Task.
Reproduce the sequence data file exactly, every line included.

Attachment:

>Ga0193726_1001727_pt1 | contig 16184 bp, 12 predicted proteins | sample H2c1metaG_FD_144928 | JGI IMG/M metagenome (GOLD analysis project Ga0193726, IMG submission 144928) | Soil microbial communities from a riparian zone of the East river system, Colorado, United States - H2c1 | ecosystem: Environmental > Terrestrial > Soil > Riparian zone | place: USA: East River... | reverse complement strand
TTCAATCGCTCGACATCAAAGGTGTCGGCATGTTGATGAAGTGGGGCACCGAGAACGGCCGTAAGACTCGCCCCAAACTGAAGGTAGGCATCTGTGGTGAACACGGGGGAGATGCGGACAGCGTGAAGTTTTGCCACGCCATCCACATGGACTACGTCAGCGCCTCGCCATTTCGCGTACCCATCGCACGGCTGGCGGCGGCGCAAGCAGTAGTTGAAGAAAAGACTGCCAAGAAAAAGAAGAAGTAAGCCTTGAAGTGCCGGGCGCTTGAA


>Ga0193726_1001727_pt1 | contig 16184 bp, 12 predicted proteins | sample H2c1metaG_FD_144928 | JGI IMG/M metagenome (GOLD analysis project Ga0193726, IMG submission 144928) | Soil microbial communities from a riparian zone of the East river system, Colorado, United States - H2c1 | ecosystem: Environmental > Terrestrial > Soil > Riparian zone | place: USA: East River... | reverse complement strand
TTCAATCGCTCGACATCAAAGGTGTCGGCATGTTGATGAAGTGGGGCACCGAGAACGGCCGTAAGACTCGCCCCAAACTGAAGGTAGGCATCTGTGGTGAACACGGGGGAGATGCGGACAGCGTGAAGTTTTGCCACGCCATCCACATGGACTACGTCAGCGCCTCGCCATTTCGCGTACCCATCGCACGGCTGGCGGCGGCGCAAGCAGTAGTTGAAGAAAAGACTGCCAAGAAAAAGAAGAAGTAAGCCTTGAAGTGCCGGGCGCTTGAA